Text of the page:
Out of the swim, running onto the beach, stripping of my goggles and swim cap. You run through a shower situation where I began to take down my swimsuit (side note - I was actually wearing a sports bra underneath, not stripping naked..). To say these photos were unflattering - would be an understatement.

Into T2, a semi speedy change, and I then began the run, in my snazzy socks a long a carpeted transition, to my bike..

Bike. I clumsily carried by glasses & shoes in hand, grabbed my bike, and headed for the mount line. A less than elegant putting on of my bike shoes, and off I went. The bike course was ace. I loved it. It had a mountain, speedy flats, and an ever so heavy rain storm.

A long flat section leads you out through the town and into the distance. With my legs feeling like jelly I tried a couple of big gear movements to try and wake them up. For the first 20km they felt this way. I spent time too'ing and fro'ing with a lady a on TT bike, she passed me on the flats, and I passed on the slight climbs. After she sped of into the distance, I began to take the views in. There was a speedy section for around 30km, my average speed amazed me. At just under 100k you find yourself coming back into Alcudia, a brief visit before heading out back onto the course - this time with Col de Femenia in your sights. The climb was long but mainly one that you could sit in an easy gear and spin it out - a few switchbacks saw me get out of the saddle. About a third of the way up the heavens decided to open. By open, it was like a flood gate. Incredibly heavy rain that was bouncing from the tarmac. A fellow Brit cycled passed me. We looked at each other and laughed. "Just light cycling at home" I said, barely being able to be heard above the rain. This weather continued to the summit. I got very excited by the sign. It meant I was well ahead of the cut off - something I'd been worried about again this year as I had been with Wales. I was soaked through by this point and worried that the descent would be wet and dangerous. However, it was quite the opposite, the sun had appeared, the road was bone dry, the descent was rad. I had a great time heading down the switchbacks and down the mountain.

As we reached the base, the rain decided to return, and continue all the way back into town. With 10k left I looked down at my Garmin and saw my watch ticking around the 6 hour mark. Insane, I thought to myself.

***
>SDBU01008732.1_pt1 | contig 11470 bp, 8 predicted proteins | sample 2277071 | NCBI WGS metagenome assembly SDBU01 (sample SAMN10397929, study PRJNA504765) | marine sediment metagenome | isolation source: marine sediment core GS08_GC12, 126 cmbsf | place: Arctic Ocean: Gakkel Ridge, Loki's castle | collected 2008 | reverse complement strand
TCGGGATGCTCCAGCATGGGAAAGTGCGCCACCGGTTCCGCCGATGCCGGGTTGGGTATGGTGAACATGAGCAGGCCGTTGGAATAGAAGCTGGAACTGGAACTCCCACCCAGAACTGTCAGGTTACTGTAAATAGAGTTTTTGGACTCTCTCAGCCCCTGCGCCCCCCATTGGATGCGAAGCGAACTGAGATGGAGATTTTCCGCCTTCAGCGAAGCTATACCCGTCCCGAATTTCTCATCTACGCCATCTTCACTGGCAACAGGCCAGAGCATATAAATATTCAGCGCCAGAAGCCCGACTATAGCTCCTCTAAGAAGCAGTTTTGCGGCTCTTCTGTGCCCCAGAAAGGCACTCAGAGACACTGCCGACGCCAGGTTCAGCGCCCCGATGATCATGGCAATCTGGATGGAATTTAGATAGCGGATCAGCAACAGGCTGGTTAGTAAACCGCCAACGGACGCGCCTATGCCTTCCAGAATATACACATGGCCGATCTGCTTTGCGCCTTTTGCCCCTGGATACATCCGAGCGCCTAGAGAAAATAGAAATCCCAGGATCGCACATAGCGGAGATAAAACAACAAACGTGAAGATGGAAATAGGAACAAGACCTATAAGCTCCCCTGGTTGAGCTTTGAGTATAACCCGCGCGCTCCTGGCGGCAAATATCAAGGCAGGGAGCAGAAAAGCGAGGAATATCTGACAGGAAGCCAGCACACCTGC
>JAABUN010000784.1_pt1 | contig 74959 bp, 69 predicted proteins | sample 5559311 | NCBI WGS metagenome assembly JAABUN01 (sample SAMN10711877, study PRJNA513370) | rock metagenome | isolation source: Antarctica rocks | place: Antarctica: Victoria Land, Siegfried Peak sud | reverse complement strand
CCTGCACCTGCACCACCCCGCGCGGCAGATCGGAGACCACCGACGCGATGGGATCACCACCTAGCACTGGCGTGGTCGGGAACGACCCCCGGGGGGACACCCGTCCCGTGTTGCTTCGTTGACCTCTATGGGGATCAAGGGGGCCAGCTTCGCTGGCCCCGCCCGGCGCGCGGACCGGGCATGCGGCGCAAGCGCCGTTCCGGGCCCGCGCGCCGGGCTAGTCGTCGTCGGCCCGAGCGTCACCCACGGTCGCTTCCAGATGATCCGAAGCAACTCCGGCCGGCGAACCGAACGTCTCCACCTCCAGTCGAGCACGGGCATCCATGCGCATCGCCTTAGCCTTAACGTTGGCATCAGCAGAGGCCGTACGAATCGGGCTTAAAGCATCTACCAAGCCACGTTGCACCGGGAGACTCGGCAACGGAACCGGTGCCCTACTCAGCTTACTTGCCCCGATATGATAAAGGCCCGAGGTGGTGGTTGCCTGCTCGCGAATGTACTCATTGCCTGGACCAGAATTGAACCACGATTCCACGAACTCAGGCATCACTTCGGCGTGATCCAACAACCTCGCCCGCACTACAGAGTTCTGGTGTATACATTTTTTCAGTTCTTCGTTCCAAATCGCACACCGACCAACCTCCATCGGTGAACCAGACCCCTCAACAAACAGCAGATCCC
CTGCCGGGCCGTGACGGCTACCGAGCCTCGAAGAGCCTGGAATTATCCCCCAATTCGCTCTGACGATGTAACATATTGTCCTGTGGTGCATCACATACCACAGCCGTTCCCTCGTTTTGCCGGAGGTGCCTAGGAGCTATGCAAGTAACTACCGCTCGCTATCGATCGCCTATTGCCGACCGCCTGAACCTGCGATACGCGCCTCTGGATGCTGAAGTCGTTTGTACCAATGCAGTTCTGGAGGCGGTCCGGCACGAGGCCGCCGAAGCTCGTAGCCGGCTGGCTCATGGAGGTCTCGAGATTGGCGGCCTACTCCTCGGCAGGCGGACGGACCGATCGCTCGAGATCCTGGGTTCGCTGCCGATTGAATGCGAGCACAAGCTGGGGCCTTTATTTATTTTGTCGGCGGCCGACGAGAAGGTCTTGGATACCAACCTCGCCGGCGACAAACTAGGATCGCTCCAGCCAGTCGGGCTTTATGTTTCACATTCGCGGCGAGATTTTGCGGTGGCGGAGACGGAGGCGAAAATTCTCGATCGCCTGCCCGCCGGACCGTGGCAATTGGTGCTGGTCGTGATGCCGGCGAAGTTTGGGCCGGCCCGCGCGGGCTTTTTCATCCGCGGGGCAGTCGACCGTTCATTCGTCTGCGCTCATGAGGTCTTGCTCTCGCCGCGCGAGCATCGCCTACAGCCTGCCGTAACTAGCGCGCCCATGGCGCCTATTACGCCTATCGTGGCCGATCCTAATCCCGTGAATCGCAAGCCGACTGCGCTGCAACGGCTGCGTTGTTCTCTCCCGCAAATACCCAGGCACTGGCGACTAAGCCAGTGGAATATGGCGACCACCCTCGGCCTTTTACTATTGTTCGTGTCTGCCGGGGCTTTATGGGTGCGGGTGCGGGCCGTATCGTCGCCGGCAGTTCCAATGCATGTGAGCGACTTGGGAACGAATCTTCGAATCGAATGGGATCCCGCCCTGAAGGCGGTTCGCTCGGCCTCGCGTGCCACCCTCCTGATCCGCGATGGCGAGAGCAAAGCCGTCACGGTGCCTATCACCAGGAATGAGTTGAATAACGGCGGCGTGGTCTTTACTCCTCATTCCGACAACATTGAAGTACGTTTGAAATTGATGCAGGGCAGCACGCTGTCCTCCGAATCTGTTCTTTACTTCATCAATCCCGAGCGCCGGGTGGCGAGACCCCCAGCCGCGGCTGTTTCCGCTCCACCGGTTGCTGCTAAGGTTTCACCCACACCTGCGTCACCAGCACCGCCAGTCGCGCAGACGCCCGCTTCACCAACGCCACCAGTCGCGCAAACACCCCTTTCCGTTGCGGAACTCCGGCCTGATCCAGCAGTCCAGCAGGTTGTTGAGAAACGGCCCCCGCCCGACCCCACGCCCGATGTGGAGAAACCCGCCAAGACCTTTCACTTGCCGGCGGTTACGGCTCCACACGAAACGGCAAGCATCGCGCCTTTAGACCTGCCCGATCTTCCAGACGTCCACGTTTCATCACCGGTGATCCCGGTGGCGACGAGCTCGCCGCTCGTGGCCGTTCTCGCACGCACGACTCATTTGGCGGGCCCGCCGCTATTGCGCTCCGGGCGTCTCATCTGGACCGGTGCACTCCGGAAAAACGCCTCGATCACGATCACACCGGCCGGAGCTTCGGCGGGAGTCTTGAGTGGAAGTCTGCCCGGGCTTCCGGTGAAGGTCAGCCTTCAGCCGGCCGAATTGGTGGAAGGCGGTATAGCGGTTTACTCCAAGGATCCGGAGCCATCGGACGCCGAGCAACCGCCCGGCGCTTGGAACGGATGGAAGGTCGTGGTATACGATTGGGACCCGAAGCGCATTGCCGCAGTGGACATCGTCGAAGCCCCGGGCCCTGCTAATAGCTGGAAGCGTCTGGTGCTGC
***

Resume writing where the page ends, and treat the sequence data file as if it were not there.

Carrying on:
6 hours and 18 minutes after I'd left transition, I was heading back in to change into my run gear.
I reached the dismount line, took of my shoes, and a made a soggy run to rerack.

I plodded over to the changing tent, and got ready for the run. I put on some clean socks, but these wouldn't stay dry for long. Sadly, the suncream I had packed remained in the bag, it would not be needed on this occasion.

A lot of walking, and the occasional jogging happened. 5 hours and 7 minutes after the marathon had began, I crossed the finish line.

4.5 laps of a course - not ideal. You get the final red band and know you're on the way to finish line. A finish line that still remains 7k away. By this point my feet were giving up, the outside and bridges started to ache. Those final 7ks were a walk, job, walk, walk, walk affair. Crossing the bridge for the final time, you the hit the "blue carpet" of the beach path. You walk past the people that have cheered you on for all the previous laps. It's not long to go now. The 41k sign comes in sight. The longest 1k I've ever experienced. A hobble, a shuffle, and then a jog. With less than half a kilometre to go, it's the last leg. Finally the finish shoots appears, and this time you turn right.

Now at this moment people normally savoir the experience, they soak up the atmosphere, they walk over the line and do a power pose. Anddddddd this was not me. I ran into the finishing shoot with a gentleman. Paul Kaye was announcing his name. I didn't want to ruin his moment, I wanted him to experience a solo red carpet. So I found myself sprinting for the line, into the lights...

And then it was all over in a blur. I was given my medal, had a photo taken, and spotted Lara at the barrier. I ran towards her, gave her a huge hug, and turned around to see others finishing. Looking at their times I spotted 12:XX:XX. I had a realisation, had I actually managed sub 13?! I wouldn't find out until I was back at the hotel that I had actually managed a finishing time of below the 13th hour. I was esctatic and incredibly happy.

An Ironman PB, a great bike, a sub 13 time. With disbelief, I'd discovered I'd accomplished my goals.

A HUGE bowl of chocolate granola, pool time, another bowl of granola, and a massive two scoop icecream. With two days post race, I hit the beach, enjoyed the sun, and relaxed. When I got home from Wales I went and got an ear piercing, rather than the traditional tattoo. With another Ironman done, and when one is in Mallorca... another ear piercing was had.

And then I got a cold. My event was done, and my body was done too. I headed back to London with a great experience in my memories, a medal in my hand luggage, and thoughts of a third Ironman very much in the front of my thoughts.

So, for 2017 I'm not going to say either way whether I'll be doing a long distance triathlon... because at the moment I just don't know.

Thank you to everyone who sent good luck messages throughout training, before the race, words of encouragement when I questioned what I was doing. And to all those who put up with me on training rides and runs. YOU ARE THE BEST.